Both machines are neck and neck, and the differences between the two end up being minor.
The Minolta has the more simplistic on and off switch, but the Nikon has two on and off switches, letting the user choose which one will save from unwanted exposures. Both cameras use match needle systems in the viewfinders as well as having a 1/90th second shutter speed when battery power depletes.
Aperture priority, self-timer, and superb build quality are all things the Minolta and the Nikon share.
They’re both well-built, robust, heavy, and classically styled.
Both cameras offer an incredible lineup of lenses (Nikon’s Nikkors and Minolta’s Rokkors), the only real difference being that Minolta lenses may be a bit less expensive on the used market.
Both cameras slotted into their respective lineups just below the professional offerings. Nikon’s EL2 sat below the F2, while Minolta XE7 sat below their big, honkin’ XK.
Heck, even both cameras are named similarly – two letters and a number!
Is the Minolta XE7 Worth It?
The short answer to this question is unequivocally, yes. The Minolta XE7 without a doubt is worth every penny.
The Nikon EL2 was my first Nikon film camera, after which I was completely sold on Nikon’s build quality as well as Nikkor glass. When the XE7 clicked into my life, it failed to knock me over with the shooting experience, solely because the Nikon EL2 had already done that.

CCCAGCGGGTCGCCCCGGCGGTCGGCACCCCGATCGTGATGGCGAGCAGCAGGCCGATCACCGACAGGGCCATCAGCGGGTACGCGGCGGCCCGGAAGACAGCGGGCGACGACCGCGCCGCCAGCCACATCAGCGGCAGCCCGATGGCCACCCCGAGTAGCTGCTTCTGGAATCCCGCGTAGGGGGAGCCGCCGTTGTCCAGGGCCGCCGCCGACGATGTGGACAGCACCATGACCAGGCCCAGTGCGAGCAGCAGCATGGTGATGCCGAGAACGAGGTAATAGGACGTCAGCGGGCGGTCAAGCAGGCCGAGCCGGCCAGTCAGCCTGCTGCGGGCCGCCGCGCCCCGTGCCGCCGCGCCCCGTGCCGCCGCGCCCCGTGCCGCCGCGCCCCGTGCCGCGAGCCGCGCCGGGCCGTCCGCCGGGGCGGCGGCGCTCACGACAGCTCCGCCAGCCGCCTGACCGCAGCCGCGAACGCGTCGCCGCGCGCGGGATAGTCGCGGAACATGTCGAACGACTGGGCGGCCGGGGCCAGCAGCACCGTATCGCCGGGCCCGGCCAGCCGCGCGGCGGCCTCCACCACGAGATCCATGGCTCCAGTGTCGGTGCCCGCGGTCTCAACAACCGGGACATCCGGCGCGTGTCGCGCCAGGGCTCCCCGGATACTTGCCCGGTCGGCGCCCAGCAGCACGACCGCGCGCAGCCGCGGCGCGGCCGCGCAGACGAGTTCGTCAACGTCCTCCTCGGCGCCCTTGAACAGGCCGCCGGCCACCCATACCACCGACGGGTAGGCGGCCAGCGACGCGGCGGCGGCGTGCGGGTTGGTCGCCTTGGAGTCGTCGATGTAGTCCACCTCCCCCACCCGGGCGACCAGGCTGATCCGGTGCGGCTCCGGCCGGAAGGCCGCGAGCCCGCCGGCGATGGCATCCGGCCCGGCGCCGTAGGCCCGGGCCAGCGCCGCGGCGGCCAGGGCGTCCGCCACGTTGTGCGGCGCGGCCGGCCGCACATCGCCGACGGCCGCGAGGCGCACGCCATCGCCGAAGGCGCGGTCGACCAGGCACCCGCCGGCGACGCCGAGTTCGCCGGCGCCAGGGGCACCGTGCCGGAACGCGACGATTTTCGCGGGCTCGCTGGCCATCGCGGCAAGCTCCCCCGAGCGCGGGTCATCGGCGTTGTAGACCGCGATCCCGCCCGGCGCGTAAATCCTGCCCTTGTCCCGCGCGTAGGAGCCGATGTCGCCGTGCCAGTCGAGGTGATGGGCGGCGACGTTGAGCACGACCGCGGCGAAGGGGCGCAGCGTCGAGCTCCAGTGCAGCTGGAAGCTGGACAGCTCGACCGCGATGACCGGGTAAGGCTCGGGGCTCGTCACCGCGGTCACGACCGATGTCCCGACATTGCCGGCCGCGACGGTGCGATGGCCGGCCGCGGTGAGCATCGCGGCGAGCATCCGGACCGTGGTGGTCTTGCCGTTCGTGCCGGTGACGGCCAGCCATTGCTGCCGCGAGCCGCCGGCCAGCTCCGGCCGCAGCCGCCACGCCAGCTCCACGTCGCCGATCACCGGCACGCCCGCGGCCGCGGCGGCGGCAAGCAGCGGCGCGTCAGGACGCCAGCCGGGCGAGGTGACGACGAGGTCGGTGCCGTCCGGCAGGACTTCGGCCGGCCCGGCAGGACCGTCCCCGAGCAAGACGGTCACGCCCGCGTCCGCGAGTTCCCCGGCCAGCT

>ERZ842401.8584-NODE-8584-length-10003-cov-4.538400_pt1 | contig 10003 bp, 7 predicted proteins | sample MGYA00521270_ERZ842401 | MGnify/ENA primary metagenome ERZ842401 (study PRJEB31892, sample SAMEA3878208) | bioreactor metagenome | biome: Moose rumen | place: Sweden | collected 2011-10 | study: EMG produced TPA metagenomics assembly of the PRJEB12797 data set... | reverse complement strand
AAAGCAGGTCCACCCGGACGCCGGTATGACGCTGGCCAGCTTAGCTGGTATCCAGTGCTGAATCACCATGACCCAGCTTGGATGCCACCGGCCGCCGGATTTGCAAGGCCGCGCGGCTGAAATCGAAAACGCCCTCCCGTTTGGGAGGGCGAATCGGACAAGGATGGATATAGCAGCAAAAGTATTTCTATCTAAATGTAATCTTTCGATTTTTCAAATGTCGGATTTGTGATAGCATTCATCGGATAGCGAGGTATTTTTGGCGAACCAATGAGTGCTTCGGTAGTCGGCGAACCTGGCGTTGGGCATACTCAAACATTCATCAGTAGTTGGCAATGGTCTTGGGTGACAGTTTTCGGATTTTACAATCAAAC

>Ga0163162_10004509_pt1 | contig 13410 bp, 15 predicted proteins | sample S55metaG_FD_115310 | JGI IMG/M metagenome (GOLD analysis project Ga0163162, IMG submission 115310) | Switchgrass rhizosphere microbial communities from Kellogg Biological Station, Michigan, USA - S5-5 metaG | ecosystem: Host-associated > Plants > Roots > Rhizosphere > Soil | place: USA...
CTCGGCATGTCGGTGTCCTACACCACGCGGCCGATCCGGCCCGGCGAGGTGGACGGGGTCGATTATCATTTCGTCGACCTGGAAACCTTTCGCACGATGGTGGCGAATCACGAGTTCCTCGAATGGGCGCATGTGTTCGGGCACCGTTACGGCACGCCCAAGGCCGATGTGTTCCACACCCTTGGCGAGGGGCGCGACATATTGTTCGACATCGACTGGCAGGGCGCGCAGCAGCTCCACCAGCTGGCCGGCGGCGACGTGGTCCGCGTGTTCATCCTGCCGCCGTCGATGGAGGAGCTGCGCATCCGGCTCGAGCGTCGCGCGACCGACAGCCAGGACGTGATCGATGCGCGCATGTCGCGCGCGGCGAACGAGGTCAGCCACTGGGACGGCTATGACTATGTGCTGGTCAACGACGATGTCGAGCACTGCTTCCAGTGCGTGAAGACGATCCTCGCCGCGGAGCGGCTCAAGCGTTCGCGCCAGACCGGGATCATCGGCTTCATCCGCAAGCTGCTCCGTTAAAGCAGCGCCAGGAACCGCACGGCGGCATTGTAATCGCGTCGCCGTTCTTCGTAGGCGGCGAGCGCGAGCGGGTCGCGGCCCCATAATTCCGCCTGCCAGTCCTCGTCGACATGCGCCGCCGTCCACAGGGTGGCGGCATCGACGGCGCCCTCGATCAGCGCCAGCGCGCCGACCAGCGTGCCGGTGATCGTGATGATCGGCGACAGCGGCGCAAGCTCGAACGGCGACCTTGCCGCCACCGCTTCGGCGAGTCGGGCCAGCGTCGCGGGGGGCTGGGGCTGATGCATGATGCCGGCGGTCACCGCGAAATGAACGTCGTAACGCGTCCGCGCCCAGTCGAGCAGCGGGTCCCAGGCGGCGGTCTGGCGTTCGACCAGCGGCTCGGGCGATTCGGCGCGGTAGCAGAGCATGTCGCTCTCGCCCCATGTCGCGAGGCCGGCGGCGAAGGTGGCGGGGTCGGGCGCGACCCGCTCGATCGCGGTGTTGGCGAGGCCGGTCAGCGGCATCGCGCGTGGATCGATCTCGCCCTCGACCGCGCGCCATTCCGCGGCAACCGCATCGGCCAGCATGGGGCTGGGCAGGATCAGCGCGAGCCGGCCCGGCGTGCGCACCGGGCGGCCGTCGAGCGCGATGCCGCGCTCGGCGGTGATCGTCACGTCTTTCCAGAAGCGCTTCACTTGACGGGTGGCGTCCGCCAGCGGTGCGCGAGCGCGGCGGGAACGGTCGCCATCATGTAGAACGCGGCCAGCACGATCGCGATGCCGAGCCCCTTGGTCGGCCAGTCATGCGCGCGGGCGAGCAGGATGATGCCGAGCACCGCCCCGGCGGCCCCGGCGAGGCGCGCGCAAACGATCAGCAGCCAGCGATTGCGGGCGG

The camera that inspired me to document more everyday with amazing features such as aperture-priority AE, a match needle in the viewfinder, a bright focusing prism, and a shutter sound that brings a smile to all those within an earshot is the camera that Nikon only made for a single year. It was the EL2. But it just as easily could have been the XE7, if only I’d experienced the Minolta first.
James raved about the Minolta XE7 when Casual Photophile was in its infancy – and for good reason. The build quality, the robustness of the camera, the almost too-easy-to-operate metering system were all highly praised in James’ review. While he makes some great points, and while I agree with some of them whole-heartedly, the Minolta XE7 arrived in my life just a bit too late. When I feel the need to shoot 35mm, I’ll reach for my Nikon every time.